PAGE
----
TBH, there’s already regulation of speech online: . . .This is probably the best example of how some of the Internet giants like FB, Twitter, Google, Amazon, et al have essentially side-loaded themselves as quasi-governmental entities. Their speech regulations are often far more limiting and far more effective than the regulations that many governments have in place or are proposing. Yes, they are private entities and may regulate their sites as they please, but we should be wary of this trend of private entities essentially usurping the authority of civil government. I don't think we want a return to the days when railroads were king.
. . . that this is the beginning of the end for Clearview and that the door does hit CEO Hoan Ton-That in the a$$ on the way out. Hard!
The judicial system is broken at many levels.When ever the "system is broken" phrase comes to mind, we would do well to ask ourselves: "Is the system really broken? Or is it just functioning efficiently as it was designed and intended to function?" In this case, that translates into: "Was the system meant to achieve justice, and now it is not doing that? Or was the system designed to keep minorities and other 'undesirables' oppressed, and now it is performing that function quite well?"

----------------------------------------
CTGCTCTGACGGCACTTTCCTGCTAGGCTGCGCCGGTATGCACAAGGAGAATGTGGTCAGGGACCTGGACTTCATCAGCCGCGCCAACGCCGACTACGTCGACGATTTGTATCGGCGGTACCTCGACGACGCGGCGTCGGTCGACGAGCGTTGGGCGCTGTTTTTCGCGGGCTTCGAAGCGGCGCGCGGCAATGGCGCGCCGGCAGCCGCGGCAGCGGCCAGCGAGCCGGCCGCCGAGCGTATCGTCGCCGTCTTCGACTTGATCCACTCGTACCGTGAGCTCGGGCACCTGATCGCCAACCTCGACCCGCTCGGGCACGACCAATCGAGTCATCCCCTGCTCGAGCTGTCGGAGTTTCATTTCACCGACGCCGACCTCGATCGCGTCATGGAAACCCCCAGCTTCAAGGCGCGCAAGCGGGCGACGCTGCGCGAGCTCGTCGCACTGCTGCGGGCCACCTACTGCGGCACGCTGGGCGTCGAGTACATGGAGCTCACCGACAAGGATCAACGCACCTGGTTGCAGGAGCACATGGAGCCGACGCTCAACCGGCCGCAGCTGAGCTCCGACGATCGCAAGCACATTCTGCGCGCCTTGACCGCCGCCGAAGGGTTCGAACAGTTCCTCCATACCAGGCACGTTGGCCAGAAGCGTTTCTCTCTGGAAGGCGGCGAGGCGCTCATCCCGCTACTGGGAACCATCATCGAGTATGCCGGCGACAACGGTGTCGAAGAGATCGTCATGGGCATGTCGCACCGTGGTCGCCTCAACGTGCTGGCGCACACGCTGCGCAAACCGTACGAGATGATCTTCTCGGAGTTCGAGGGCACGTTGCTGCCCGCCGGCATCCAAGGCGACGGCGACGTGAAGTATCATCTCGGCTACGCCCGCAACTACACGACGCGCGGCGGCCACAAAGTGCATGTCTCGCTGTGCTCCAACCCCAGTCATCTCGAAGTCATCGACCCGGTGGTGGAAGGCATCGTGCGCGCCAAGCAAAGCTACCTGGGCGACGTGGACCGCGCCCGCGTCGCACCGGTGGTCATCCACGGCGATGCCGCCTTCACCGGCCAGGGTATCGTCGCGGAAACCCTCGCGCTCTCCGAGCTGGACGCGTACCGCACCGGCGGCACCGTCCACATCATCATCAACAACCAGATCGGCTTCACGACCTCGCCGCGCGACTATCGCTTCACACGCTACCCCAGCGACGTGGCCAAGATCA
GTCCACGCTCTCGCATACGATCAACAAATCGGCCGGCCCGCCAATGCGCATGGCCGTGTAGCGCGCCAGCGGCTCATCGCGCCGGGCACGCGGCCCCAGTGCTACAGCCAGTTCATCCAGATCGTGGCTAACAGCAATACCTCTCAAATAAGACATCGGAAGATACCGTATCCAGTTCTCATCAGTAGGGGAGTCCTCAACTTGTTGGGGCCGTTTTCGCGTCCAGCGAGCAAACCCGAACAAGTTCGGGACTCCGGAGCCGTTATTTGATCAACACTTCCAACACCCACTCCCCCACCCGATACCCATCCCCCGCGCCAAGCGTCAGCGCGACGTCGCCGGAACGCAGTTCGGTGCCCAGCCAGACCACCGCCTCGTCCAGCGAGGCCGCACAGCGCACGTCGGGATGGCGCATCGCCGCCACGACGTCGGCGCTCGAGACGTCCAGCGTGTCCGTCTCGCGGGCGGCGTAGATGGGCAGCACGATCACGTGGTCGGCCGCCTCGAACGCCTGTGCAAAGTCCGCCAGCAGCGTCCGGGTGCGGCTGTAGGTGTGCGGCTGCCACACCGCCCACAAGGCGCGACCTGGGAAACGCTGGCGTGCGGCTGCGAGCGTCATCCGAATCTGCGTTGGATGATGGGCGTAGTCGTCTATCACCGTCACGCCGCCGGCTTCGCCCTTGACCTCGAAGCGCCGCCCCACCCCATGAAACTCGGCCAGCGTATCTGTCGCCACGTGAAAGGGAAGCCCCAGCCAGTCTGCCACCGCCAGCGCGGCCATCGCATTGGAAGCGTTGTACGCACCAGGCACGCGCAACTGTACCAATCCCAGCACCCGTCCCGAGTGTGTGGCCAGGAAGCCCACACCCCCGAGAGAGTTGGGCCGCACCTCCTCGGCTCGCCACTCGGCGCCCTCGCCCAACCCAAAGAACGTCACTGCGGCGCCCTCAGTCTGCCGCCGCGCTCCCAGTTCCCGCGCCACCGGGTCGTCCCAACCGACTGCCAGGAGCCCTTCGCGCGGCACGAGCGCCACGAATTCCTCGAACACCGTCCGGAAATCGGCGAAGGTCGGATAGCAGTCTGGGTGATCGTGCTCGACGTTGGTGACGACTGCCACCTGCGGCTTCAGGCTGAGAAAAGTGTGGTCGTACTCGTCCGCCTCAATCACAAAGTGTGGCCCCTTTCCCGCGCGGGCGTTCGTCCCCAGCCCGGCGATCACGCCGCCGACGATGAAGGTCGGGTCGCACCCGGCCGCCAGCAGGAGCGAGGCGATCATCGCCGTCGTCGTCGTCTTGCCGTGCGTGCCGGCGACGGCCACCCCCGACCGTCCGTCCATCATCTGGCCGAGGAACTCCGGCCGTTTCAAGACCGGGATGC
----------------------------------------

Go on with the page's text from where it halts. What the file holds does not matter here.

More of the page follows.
Averhealth — like others in the field (others who also have the same reliability problems) — utilizes a two-step process for drug testing. The first test involves a saliva sample that it mixed with a reagent that then reacts to chemicals in the saliva to guess what substances (illegal or otherwise) may be present in the person’s body. Averhealth then follows this up with a better test — a mass spectrometer examination of the same sample that is far more accurate.Even if they "say" they are using some sort of double-blind procedure to do the secondary mass spectrometer test, just having it done by the same company that does the preliminary swab test is highly suspect. Not only does it allow the distinct possibility that there may be intentional "confirmation" of preliminary positive results, it also makes the chances of unintentional confirmation bias far more likely. Until there are systems and procedures in place for three independent labs to perform completely blind tests on identical samples, none of these chemical tests should be acceptable as evidence of anything. Of course, end the abomination of the immoral, prohibitionist drug war and simply re-legalize basic individual liberty and this problem, as well as a host of others, just goes away.